Released in 1962 on Blue Note Records, the Picasso Blue Period trend continues.  


5. Falling In Love Again

January 3, 2020           

[Ziad-tenor sax, Nicolas Bearde-vocals, Adrian Crutchfield-alto sax, Justin Ray-trumpet, Noel Freidline-piano, Ron Brendle-acoustic bass, Al Sergel-drums]

Ziad’s Notes: Meeting Nicolas Bearde was another example of the stars aligning. It is also another example of why all our loyal Jazz at the Bechtler fans and supporters over the last ten years deserve credit for the notoriety of our series. Nicolas Bearde resides in the Oakland area in California. His manager found us and expressed an interest in performing with us. Once it was on the schedule, Nicolas and I met on the phone to discuss the songs for the show in May 2019. His first remark was, “I believe we have a mutual friend.” That person turned out to be my close friend since 1984, saxophonist extraordinaire Roger “Rock” Williams from Nashville, who is a legend in that area. I was speechless. So we went through talking about that connection first before we even got to the real reason for the call, but I immediately knew it was going to be great from the outset. And it was EXACTLY THAT.  Nicolas was kind enough to come back in January 2020 to perform with us at the Knight Theatre for our 10th Anniversary concert. Nicolas is the featured vocalist on sax legend Vincent Herring's chart-topping CD, “Hard Times,"  as well as the vocalist and narrator with Vincent’s "Story of Jazz Orchestra," a 10-piece ensemble of jazz luminaries (Eric Alexander, James Carter, Jon Faddis, Jeremy Pelt, Steve Turre, Mike LeDonne, Kenny Davis and Carl Allen) who travel the world presenting Jazz music's 100+ year history.  He was also an original member of Bobby McFerrin's innovative a cappella ensemble, "Voicestra." Nicolas has released six albums as a solo artist, the most recent being “I Remember You : The Music of Nat King Cole" released on August 30, 2019,  featuring special guest and sax great, Eric Alexander, which rose quickly to the Top 20 on the Jazz Week Charts, garnering rave reviews at home and abroad.

Here is our performance of Nicolas’ original composition, “Falling In Love Again.” It was originally recorded with a horn section and since we had one, Adrian Crutchfield-alto sax (Prince/NPG, Lionel Ritchie, Bette Midler….), Justin Ray-trumpet (Michael Buble’, Kurt Elling, Dave Weckl…..) and me on tenor sax, I thought it would fit in perfectly. Check out the alto solo by Adrian on this one. Hope you enjoy this one as much as I do.


6. You Don't Know What Love Is

August 3, 2012           

[Ziad-tenor sax, Noel Freidline-piano, Ron Brendle-acoustic bass, Rick Dior-drums]

Ziad’s Notes:  Early on I knew we needed to do a tribute to the amazing saxophone colossus, Sonny Rollins.  He was a powerful influence on every jazz saxophonist.  The album “Saxophone Colossus” was his sixth album, recorded on June 22, 1956, released by “Prestige Records” to critical acclaim, and helped establish Sonny Rollins as a prominent jazz artist.  It was certainly one of the classic jazz albums of all time.  A review in Billboard said "Rollins' latest effort should really start musicians buzzing", as "the tenor man is one of the most vigorous, dynamic and inventive of modern jazzmen", and "every track is packed with surprises, though Rollins develops each solo with great architectural logic."  Ralph J. Gleason reviewed the album later in June for “DownBeat,” writing:  “Almost as if in answer to the charge that there is a lack of grace and beauty in the work of the New York hard-swingers comes this album in which Rollins displays humor, gentleness, a delicate feeling for beauty in line, and a puckish sense of humor.  And all done with the uncompromising swinging that has characterized them all along.”  For this concert we did all the songs from that recording plus a few more.  In 2017, “Saxophone Colossus” was selected for preservation in the National Recording Registry by the Library of Congress as being "culturally, historically, or artistically significant."  One could write many books on the music of Sonny Rollins but the music speaks for itself.  Fortunately, Mr. Rollins is still with us and to our great fortune, has left a wealth of knowledge, wisdom and stories for the historical record.  One of my favorite quotes from his later years was “I’m still living so I’m still practicing.”  This statement sums up the life story of every jazz musician and the beauty of the genre.  Never is there not something new to learn or attempt to master, and certainly it would continue to be that way, even if we lived many subsequent, aggregate, lifetimes.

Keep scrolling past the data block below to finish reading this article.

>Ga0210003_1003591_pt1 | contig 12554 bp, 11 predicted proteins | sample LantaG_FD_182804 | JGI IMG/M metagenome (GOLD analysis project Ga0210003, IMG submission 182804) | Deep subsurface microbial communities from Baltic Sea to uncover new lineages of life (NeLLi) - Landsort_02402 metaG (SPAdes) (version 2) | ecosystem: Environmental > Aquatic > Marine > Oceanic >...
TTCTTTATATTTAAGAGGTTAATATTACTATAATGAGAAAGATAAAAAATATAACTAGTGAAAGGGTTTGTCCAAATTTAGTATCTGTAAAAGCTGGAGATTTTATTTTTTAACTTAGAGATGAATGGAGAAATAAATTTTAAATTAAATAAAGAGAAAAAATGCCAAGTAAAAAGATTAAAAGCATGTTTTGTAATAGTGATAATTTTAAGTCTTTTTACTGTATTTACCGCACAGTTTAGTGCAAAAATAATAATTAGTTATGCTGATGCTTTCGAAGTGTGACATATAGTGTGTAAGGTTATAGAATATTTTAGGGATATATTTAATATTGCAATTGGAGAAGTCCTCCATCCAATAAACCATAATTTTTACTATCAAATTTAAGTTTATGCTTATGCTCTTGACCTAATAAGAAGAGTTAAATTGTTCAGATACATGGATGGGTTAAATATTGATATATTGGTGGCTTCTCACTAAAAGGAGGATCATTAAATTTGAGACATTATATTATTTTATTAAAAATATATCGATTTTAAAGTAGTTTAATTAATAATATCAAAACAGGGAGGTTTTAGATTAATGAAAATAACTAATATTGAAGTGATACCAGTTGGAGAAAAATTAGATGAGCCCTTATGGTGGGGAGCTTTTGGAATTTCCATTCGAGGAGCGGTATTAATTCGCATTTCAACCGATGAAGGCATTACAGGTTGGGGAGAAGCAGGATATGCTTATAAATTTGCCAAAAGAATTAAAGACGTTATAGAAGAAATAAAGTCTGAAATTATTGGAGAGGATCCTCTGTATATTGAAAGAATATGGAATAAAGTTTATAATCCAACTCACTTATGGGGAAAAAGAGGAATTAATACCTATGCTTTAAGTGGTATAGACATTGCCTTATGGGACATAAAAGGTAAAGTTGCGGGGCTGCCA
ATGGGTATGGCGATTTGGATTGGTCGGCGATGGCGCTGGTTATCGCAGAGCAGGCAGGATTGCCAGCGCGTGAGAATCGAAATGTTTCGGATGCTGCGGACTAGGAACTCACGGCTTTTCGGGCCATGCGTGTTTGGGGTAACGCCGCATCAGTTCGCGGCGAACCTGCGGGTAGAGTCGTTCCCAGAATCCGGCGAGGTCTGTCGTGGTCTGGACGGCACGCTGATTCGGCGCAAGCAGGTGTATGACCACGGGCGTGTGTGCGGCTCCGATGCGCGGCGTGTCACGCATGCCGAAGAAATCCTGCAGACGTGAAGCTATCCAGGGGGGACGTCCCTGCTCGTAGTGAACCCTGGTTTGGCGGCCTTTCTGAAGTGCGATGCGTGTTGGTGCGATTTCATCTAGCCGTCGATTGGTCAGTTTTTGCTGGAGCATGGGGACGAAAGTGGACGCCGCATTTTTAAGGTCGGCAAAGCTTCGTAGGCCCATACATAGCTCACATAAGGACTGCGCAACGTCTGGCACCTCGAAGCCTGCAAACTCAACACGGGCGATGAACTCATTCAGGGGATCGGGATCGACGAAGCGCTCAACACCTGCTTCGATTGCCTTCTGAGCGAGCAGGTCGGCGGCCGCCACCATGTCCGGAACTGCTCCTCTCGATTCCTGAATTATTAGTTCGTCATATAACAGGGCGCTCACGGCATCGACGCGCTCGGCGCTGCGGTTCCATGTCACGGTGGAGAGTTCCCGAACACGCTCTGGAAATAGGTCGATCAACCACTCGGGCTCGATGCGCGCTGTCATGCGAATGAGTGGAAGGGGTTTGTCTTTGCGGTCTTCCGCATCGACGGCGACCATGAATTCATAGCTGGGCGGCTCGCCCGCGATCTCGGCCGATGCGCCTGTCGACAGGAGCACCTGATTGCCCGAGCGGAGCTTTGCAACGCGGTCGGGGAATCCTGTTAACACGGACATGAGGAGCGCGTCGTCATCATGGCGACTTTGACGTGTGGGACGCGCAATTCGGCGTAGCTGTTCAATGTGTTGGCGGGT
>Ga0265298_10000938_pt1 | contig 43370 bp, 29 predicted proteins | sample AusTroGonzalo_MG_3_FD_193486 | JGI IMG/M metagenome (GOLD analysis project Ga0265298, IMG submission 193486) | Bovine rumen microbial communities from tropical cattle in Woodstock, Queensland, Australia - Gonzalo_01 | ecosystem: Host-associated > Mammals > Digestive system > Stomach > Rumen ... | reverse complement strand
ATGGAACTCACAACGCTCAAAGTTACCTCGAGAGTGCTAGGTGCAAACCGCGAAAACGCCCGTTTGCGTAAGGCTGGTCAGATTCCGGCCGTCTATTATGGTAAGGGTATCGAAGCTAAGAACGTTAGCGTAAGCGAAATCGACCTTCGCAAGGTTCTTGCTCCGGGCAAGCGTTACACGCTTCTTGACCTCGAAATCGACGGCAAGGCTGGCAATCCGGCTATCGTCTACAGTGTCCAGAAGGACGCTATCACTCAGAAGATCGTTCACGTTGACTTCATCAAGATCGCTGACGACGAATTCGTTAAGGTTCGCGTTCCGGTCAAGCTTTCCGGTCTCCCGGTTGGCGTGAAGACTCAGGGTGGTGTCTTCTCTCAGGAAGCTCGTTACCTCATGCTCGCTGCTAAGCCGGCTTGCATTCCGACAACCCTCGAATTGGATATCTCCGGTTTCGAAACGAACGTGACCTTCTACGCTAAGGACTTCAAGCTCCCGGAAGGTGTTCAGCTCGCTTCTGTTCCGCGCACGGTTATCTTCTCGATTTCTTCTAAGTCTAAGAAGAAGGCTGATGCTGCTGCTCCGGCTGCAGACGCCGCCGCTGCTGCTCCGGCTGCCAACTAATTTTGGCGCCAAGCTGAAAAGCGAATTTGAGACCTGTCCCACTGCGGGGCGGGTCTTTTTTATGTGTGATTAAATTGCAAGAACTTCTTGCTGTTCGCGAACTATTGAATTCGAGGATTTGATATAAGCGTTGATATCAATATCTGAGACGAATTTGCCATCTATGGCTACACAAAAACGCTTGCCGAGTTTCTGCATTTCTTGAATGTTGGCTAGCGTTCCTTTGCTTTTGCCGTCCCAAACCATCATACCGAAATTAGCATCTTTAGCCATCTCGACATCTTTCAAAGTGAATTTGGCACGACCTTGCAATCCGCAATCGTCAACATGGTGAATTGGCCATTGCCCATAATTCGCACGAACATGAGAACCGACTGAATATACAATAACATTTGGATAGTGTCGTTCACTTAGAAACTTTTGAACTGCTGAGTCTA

7. Moanin'/Better Git It In Your Soul

June 6, 2014

[Ziad-tenor sax, Noel Freidline-piano, Ron Brendle-acoustic bass, Rick Dior-drums]

Ziad’s Notes: “Moanin’” (not to be confused with the Bobby Timmons song of the same name) was recorded on the album “Blues & Roots” in 1959. Mingus wrote in the liner notes; “This record is unusual—it presents only one part of my musical world, the blues. A year ago, Nesuhi Ertegün suggested that I record an entire blues album in the style of “Haitian Fight Song”, because some people, particularly critics, were saying I didn't swing enough. He wanted to give them a barrage of soul music: churchy, blues, swinging, earthy. I thought it over. I was born swinging and clapped my hands in church as a little boy, but I've grown up and I like to do things other than just swing. But blues can do more than just swing. So I agreed.” From “Moanin’” we went into the song “Better Git It In Your Soul” originally recorded on the album “Mingus Ah Um,” his first album on Columbia Records. The recording was inducted into the Grammy Hall of Fame in 2013. The song was inspired by the gospel singing Mingus heard as a child growing up in Watts, Los Angeles, CA as the melody reveals.

This is another cover which features another abstract painting by S. Neil Fujita.  [Circa 1959]

We had a great time playing these Mingus compositions, and we are so very grateful to the Bechtler Museum of Modern Art and all of you who have supported us for the last 10 plus years, for providing us the opportunity!!!  Stay safe and healthy and keep your eyes and ears peeled for the upcoming plans for Jazz at the Bechtler 2020.